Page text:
Horse racing, at least as traditionally conducted, has been held not to constitute a "lottery." Longstreth v. Cook, supra. The "additional pari- mutuel wagering" you describe, however, contains elements factually distinct from those analyzed in Longstreth. In short, a determination of relevant facts by the judicial branch will be necessary to definitively resolve the issue in this regard. See, e.g., Arkansas State Racing Commission v. Southland Racing Corp., 226 Ark. 995, 295 S.W.2d 617 (1956) (noting that the Longstreth decision was based upon a finding of fact rather than an abstract issue of law, and declining to resolve a similar issue without development of the factual issue); and Harris v. Missouri Gaming Commission, 869 S.W.2d 58 (Mo. 1994) (remanding for factual determination as to whether certain "video slot machines" that replicate games of skill are prohibited lotteries).
Similarly, the "pari-mutuel" nature of the activity you describe must be determined with reference to all the facts surrounding the operation of the machines in question. Although you have outlined some facts describing the pari-mutuel nature of the activity, the ultimate determination of the question must be resolved with the exacting scrutiny and analysis that only an adversary judicial proceeding can provide.
It has been stated that: "Pari-mutuel betting, originally known as 'Paris Mutuel,' is generally believed to have been devised by one d'Ollier in France about the middle of the nineteenth century. The system of calculations was first devised in early 1908 by Colonel Matt Winn and Judge Charles Price, and was introduced to the public at the Kentucky Derby of that year, and subsequently adopted and presently employed at every race track in the United States and Canada holding pari-mutuel betting." New York Jurisprudence (Second ed. 1999), IV Pari-Mutuel Betting on Horse Races, §§26, citing Salmore v. Empire City Racing Ass'n., 123 N.Y.S.2d 688 (Sup. Ct. 1953).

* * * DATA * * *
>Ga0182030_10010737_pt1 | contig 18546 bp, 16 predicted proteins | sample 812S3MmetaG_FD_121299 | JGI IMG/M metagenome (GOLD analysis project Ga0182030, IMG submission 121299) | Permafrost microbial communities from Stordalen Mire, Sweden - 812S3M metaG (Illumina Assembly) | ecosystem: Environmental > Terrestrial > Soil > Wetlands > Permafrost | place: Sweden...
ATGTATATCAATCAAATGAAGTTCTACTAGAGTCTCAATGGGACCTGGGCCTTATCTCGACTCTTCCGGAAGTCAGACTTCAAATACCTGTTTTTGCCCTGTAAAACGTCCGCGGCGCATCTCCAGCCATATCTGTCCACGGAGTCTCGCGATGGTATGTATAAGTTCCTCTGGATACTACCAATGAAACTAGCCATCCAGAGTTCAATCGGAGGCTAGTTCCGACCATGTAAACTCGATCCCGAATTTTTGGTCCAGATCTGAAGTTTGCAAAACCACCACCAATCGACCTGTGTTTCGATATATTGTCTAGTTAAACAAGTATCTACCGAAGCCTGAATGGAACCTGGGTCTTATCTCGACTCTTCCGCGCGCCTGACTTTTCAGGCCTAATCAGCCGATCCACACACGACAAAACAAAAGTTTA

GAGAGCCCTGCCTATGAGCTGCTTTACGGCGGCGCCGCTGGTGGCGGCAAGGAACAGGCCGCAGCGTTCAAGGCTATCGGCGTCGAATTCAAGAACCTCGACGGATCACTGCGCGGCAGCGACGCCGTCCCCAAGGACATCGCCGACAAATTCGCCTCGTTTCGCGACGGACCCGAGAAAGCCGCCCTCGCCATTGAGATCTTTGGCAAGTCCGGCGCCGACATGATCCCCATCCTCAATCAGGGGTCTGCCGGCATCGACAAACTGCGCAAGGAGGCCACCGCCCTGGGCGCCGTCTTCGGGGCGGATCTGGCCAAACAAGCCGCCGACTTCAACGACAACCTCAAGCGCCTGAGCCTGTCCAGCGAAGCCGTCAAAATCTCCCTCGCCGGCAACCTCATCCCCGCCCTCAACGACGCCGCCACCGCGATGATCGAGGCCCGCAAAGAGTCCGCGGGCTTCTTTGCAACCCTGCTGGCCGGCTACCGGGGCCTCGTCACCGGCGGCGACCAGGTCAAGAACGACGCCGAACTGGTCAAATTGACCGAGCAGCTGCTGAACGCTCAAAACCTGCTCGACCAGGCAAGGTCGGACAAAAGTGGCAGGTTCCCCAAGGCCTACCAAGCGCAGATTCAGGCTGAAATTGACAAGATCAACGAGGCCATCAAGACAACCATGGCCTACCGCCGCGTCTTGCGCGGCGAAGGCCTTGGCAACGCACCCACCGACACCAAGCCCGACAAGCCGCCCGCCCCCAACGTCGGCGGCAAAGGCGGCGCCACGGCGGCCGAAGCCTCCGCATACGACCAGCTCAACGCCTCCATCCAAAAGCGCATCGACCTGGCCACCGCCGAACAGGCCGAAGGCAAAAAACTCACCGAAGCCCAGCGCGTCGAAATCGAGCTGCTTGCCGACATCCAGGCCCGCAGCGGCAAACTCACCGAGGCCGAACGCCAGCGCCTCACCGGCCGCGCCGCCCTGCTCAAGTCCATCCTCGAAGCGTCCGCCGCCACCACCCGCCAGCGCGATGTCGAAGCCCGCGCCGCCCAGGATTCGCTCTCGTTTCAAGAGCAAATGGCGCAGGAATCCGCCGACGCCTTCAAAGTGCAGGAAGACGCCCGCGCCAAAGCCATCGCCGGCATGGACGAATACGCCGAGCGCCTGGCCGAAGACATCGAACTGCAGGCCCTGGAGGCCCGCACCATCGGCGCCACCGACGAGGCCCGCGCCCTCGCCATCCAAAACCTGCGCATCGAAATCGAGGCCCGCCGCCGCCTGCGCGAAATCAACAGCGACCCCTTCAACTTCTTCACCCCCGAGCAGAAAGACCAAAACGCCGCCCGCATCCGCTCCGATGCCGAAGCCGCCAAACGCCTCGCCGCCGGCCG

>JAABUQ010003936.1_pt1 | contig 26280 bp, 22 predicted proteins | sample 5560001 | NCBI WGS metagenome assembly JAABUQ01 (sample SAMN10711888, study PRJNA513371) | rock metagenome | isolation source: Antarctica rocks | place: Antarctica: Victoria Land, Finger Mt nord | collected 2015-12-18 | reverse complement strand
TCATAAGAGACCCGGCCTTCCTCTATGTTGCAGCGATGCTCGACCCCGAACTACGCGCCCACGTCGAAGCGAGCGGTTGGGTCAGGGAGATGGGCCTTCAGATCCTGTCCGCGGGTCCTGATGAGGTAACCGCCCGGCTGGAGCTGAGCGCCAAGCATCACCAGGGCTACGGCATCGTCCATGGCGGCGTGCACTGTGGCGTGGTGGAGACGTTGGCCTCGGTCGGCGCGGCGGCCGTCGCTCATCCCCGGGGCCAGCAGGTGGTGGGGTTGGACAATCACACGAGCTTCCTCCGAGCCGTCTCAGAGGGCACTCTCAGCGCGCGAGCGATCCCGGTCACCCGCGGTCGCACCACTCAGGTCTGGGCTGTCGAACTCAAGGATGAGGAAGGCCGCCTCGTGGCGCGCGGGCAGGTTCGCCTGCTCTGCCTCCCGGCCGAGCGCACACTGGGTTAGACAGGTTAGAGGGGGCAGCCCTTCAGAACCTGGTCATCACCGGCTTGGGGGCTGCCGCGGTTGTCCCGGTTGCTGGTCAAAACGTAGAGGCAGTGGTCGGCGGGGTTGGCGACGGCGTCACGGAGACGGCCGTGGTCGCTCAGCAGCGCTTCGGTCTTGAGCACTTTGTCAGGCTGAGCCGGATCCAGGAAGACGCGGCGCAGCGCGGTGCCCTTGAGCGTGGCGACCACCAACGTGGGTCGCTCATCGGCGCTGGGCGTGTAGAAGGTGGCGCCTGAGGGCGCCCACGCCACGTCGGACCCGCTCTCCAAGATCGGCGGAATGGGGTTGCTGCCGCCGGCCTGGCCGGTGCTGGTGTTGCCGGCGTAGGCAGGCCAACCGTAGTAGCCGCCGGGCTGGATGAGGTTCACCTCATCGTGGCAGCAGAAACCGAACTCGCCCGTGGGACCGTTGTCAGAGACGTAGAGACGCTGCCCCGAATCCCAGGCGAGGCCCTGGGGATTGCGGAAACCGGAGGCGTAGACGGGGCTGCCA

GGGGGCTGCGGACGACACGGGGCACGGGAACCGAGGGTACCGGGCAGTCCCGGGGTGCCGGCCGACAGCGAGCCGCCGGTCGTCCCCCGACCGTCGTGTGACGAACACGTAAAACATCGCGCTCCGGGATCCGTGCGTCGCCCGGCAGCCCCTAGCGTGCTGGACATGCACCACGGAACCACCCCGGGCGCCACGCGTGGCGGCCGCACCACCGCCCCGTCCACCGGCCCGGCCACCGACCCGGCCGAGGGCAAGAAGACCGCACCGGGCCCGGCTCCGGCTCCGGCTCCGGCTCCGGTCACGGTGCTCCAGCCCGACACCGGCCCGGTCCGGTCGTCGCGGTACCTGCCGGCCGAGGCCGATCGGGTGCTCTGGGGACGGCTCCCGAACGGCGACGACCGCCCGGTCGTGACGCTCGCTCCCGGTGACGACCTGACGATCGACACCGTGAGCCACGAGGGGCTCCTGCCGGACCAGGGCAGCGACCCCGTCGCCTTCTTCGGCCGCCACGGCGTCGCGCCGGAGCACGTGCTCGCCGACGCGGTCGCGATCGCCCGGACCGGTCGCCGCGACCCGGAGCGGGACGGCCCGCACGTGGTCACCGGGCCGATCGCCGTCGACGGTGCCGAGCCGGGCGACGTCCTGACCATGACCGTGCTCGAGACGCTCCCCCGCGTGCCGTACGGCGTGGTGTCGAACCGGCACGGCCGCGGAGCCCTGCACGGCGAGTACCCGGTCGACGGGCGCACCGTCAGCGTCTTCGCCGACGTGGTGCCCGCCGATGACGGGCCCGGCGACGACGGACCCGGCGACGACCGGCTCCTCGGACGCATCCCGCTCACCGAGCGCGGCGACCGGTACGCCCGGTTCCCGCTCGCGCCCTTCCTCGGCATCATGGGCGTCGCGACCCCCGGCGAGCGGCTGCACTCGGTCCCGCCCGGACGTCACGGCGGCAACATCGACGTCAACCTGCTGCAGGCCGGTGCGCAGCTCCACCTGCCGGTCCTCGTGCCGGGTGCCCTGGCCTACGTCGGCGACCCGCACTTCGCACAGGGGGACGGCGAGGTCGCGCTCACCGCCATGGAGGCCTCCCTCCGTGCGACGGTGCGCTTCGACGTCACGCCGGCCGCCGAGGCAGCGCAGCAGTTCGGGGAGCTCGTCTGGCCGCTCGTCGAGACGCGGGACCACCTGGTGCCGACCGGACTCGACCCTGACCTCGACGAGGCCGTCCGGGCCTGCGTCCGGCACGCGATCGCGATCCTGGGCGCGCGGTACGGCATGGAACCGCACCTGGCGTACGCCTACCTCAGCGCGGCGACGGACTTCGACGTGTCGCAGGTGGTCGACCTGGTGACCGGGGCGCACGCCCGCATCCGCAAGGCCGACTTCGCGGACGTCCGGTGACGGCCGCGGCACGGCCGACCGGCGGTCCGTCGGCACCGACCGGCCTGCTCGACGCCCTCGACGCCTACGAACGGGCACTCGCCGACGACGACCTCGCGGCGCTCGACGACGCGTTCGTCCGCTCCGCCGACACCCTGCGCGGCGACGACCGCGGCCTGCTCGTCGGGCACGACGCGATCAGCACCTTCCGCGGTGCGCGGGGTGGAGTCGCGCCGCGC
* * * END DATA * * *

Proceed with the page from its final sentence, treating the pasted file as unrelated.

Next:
It has been stated that "pari-mutuel betting" is defined as "A mutual stake or wager; a betting pool. A form of betting on horses or dogs in which those who bet on winner share total stakes less a small percent to the management." Black's Law Dictionary, (5th Ed. 1979) at 1004, citing Donovan v. Eastern Racing Ass'n. 324 Mass. 393, 86 N.E.2d 903, 906 (19). See also, Greater Loretta Improvement Ass'n. v. State, 234 So.2d 665 (Fla. 1970); State v. Felton, 239 N.C. 575, 80 S.E.2d 625 (1954); Matson v. Hollywood Turf Club, 101 Cal. App.2d 215, 225 P.2d 276 (1950); and City of Portland v. Duntley, 185 Or. 365, 203 P.2d 640 (1949).
In summarizing the Arkansas Supreme Court's earlier opinion in Longstreth, the court in Scott v. Dunaway, supra, stated that: "We described in detail the pari-mutuel system, under which all the money wagered is initially divided into several pools, such as the win pool, place pool, show pool, daily double pool, etc., and, after deduction of a percentage for the track and the State, is distributed after the race to the successful bettors in proportion to their contributions to the various pools." Id. at 944, 945. See also, Longstreth v. Cook, supra, and Smith, C.J., dissenting (discussing the development and history of pari-mutuel wagering at length); and Register v. Oaklawn Jockey Club, Inc., 306 Ark. 318, 811 S.W.2d 315 (1991) (discussing the legality of pari-mutuel wagering).
The exact characteristics of the new activity you describe would have to be analyzed factually to determine their consistency with the concept of "pari-mutuel wagering." Again, as noted above, I simply cannot undertake such a factual analysis in the format of an official Attorney General opinion. The resolution of the ultimate issues you pose, therefore, must be provided by the judicial branch.
Senior Assistant Attorney General Elana C. Wills prepared the foregoing opinion, which I hereby approve.